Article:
The Forbes 100, the Fortune 500, Bloomberg?s Billionaire Index, the list of rich lists is endless.? But the super-rich are only a very small fraction of the population, and their story is not the whole story. It is this other story that we would like to tell in The Other Hundred, a photo-book aimed at bringing attention to the overwhelming majority of the world?s people who are not billionaires but who nevertheless lead lives worth celebrating.
The Other Hundred has a broad base of international support from the expertise of our outstanding judging panel featuring Ruth Eichhorn, Richard Hsu, and Stephen Wilkes and the participation of excellent photographers including Benjamin Lowy,?Khaled Hasan,?Brent Stirton,?Edwin Koo, Paolo Woods?and?Andrea Diefenbach.
The goal of The Other Hundred is both to inform and to provoke thought. This means that we don?t just want photographs of the hardships of a life of poverty, but also of the startling achievements people can make in the face of adversity. It is important to us that our subjects come across as real people to be understood, even celebrated, rather than anonymous statistics to be pitied or patronised.
Each submission may be a single photograph or a series of photographs. This is a global endeavor, and we welcome submissions from any and every country and continent.
For submission information, please visit www.theotherhundred.com.
BY RAHNUMA AHMED
But let me return to the central question: is it reasonable to claim that western governments were directly involved in the consortium project? That they were, as I argue, not only one of the constitutive elements, but the leading one?
Some may reply that the presence of the Coffee Group (generally known as the “Tuesday Club”), the frenzied activity of its members prior to the consortium coup, and after — settles the matter. That, the evidence of their activities is well-documented in both print and electronic media, that it is considerably strong, and that convictions on the basis of far less circumstantial evidence have been awarded by courts of law, ones that enjoy credibility.
A WikiLeaks leaked cable dated January 11, 2007 (Subject: Diplomats Coordinate Strategy On Bangladesh, Reference ID: 07DHAKA53), signed by Patricia Butenis, then US ambassador to Bangladesh, describes the Tuesday Club thus to her superiors in Washington, Continue reading “Part IV Military-installed caretaker govt, or a 'consortium' govt?”
by rahnuma ahmed
I’d thought of writing about the Nobel Laureate’s ouster from Grameen Bank last week, but fever intervened.
Mine has receded, the government’s however, has not. Their’s is prolonged, one that continues. High state and party functionaries have repeatedly spoken of “irregularities” with a feverish zeal as the Bangladesh Bank relieved Dr Muhammad Yunus of his duties as managing director of Grameen Bank.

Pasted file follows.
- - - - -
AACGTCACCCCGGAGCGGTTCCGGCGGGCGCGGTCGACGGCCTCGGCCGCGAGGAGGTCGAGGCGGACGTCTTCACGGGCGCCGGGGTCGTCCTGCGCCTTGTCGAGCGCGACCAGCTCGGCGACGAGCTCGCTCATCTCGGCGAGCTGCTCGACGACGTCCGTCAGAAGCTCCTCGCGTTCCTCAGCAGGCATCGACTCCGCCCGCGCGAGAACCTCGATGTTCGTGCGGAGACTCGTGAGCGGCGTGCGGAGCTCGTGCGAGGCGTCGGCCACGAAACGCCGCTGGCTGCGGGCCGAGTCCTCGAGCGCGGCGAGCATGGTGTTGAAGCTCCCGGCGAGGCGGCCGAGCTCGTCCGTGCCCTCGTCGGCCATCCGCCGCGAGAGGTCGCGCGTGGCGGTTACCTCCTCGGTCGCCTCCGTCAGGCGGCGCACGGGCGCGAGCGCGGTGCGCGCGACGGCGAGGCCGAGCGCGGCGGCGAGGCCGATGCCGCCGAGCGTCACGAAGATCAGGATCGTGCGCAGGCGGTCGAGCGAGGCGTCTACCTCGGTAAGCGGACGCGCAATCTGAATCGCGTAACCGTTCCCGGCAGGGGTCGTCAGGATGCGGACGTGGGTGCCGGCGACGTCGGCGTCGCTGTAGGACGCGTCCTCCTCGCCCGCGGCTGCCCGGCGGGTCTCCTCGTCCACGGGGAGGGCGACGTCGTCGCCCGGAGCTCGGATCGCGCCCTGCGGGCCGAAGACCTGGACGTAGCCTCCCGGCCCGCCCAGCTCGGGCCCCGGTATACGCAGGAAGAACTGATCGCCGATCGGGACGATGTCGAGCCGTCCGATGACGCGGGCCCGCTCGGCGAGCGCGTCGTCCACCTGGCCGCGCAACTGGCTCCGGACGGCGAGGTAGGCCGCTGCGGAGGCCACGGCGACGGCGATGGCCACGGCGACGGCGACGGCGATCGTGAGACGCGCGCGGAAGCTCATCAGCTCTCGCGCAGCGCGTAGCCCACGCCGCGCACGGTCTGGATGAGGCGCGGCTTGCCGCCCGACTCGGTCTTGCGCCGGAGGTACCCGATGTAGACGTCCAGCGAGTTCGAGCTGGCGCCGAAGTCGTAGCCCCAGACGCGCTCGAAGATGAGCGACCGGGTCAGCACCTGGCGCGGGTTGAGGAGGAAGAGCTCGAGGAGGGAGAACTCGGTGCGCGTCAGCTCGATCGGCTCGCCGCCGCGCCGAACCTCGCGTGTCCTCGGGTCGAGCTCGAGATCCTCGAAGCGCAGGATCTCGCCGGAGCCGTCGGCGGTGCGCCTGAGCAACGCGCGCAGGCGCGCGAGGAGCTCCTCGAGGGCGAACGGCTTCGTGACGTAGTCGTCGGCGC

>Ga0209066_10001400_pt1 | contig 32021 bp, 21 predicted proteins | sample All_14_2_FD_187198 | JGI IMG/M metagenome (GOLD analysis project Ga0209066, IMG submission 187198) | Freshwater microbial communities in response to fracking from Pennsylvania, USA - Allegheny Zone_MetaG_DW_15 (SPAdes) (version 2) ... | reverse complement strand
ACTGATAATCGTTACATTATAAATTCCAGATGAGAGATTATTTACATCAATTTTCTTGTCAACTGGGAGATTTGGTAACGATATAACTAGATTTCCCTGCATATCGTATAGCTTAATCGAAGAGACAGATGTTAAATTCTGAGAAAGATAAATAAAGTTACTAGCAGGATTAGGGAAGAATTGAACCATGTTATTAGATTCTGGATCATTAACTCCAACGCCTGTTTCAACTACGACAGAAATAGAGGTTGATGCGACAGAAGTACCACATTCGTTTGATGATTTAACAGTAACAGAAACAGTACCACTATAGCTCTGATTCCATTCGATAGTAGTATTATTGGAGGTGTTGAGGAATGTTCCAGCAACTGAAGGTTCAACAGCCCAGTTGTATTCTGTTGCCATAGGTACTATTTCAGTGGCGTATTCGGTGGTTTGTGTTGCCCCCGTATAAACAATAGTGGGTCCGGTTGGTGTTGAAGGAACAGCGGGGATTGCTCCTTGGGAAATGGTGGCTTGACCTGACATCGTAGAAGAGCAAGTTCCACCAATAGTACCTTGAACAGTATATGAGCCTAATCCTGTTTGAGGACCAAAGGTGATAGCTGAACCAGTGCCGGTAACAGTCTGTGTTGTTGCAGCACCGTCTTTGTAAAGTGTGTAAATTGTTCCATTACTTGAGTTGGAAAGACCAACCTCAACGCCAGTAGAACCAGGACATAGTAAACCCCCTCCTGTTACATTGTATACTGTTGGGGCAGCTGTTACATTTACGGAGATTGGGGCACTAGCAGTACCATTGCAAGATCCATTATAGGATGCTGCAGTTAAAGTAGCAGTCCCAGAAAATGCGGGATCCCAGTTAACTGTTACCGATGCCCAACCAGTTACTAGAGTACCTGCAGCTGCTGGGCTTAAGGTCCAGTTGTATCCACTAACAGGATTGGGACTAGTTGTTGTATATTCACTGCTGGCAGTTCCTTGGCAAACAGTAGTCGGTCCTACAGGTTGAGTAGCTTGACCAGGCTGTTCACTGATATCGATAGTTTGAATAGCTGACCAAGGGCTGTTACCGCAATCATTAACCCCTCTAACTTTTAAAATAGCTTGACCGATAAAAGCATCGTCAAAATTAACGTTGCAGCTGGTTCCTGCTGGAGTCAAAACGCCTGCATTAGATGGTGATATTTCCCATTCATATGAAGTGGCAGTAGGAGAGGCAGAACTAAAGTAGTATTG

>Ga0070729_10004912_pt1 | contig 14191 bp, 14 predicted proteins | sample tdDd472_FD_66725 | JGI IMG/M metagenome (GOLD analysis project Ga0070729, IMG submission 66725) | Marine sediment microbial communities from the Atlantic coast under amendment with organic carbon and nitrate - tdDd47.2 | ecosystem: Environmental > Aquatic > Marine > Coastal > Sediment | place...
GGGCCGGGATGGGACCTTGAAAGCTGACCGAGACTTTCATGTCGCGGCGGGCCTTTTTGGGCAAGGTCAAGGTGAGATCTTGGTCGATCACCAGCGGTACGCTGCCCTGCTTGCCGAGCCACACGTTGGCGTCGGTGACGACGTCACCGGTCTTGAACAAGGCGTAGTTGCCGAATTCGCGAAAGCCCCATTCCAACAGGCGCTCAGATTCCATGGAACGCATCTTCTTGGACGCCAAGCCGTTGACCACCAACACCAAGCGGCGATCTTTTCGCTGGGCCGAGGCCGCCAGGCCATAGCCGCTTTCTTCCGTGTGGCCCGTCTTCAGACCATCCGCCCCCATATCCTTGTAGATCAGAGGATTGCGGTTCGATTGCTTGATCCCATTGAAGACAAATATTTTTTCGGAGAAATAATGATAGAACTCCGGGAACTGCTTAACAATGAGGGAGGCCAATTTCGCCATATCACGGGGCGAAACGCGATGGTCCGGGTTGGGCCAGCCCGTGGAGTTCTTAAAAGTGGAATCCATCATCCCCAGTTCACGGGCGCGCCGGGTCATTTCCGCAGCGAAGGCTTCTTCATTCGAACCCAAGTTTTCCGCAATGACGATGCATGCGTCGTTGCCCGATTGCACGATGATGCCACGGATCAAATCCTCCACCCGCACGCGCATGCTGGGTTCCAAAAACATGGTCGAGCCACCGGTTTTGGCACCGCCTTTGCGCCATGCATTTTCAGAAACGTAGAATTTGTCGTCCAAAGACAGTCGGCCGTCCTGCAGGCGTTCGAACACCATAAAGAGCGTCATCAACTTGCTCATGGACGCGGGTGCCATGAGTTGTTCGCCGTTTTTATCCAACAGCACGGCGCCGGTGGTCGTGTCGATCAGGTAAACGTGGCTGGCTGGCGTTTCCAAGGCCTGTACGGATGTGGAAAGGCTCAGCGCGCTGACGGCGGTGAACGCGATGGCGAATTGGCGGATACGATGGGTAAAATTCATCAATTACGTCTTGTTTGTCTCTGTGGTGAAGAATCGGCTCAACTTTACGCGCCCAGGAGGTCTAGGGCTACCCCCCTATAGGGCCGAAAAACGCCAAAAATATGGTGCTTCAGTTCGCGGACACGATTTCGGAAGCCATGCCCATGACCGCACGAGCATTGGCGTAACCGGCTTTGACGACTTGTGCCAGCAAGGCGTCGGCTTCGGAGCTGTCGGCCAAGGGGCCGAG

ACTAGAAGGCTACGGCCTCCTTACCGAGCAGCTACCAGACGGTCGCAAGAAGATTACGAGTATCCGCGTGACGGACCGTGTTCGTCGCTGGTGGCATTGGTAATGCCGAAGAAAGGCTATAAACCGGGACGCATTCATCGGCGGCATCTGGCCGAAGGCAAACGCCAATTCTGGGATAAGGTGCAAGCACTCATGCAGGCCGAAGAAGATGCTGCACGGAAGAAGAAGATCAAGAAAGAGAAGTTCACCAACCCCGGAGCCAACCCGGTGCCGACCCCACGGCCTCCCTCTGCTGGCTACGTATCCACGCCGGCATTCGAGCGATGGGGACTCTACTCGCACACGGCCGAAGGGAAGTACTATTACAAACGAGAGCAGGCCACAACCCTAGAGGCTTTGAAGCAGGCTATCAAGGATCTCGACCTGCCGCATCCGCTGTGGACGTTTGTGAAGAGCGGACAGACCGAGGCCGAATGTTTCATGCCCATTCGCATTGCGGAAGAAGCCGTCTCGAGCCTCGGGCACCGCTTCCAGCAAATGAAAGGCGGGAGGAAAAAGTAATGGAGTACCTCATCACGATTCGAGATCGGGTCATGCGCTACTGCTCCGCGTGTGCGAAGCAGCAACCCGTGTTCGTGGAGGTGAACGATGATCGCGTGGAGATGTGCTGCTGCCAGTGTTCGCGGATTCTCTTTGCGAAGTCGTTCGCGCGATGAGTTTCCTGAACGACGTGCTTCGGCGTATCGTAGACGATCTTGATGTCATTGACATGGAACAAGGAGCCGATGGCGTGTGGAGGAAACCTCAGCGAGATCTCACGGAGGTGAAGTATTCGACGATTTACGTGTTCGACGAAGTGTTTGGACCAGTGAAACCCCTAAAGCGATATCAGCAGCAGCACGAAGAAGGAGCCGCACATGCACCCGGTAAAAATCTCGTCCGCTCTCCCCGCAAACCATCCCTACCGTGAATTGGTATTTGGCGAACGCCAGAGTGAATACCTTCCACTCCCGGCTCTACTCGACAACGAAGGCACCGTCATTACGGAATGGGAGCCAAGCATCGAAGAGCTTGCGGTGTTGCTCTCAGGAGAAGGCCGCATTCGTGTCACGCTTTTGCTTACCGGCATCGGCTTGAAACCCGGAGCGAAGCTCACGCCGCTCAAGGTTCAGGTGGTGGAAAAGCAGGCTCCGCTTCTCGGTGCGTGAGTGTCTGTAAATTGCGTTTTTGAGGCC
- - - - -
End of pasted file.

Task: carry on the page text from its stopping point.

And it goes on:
He had violated the country’s retirement law, they said. Sixty years is the age limit but Yunus was 70. This made him “too old” to be Grameen Bank’s chief, said the finance minister. He should have left ten years ago, said the Bangladesh Bank, instead of staying on “illegally”for an extra ten years.
In a writ filed at the High Court, Yunus’ defence lawyers argued that the Bangladesh Bank’s directive was illegal. No show cause notice had been served, this made his removal “illegal, malafide and arbitrary.” A week later, on 8th March, Dr Yunus lost his High Court appeal when the judge ruled, ?Professor Yunus has been continuing in his job with no legal basis, therefore his petition has been rejected.? ?Neither Yunus nor any of his senior lawyers were present at the court. ?In recent months, the independence of the judiciary has been a matter of grave concern.
Yunus and 9 members of the board of directors have filed an appeal with the Supreme Court challenging the High Court’s order. A full bench hearing is scheduled for March 15. The HC’s decision was “entirely perverse” said Dr Yunus and the members of his board, it was passed without issuing any ruling.
The alignment of local, national and global influentials against, and in support of, Yunus is telling. The prime minister’s son Sajeeb Wajed, in an e-mail sent to international agencies, human rights organisations, US state department officials and prominent persons, wrote: Yunus’ only stature in Bangladesh is that of a “Nobel prize winner,” politically-speaking, he’s a “non-entity.” Accusing the Grameen Bank of “massive financial improprieties,” “tax evasion” and “embezzlement,” Sajeeb reminded us that despite being “criminal” offences, the government has not taken any “punitive” action against Yunus. It’s only concern is to “prevent further abuse of microcredit borrowers.” (dated March 5, 2011).
As I read the e-mail, I mulled, is this not the same prime ministerial offspring against whom allegations of taking a $2 million bribe from Chevron surfaced recently? A deal reportedly brokered by Dr. Tawfiq-e-Elahi Chowdhury, the prime minister’s energy advisor, a la, also, of WikiLeaks fame? (`People’s resistance to global capital and government collaboration is vindicated,’ WikiLeaks Bangladesh I, New Age, December 27, 2010). ?Did not the news item (December 17, 2010) later land the editor of Amar Desh in jail? At least, that’s the connection made by some.
Continue reading “Mirror, mirror on the wall, who's the Noblest of them all?”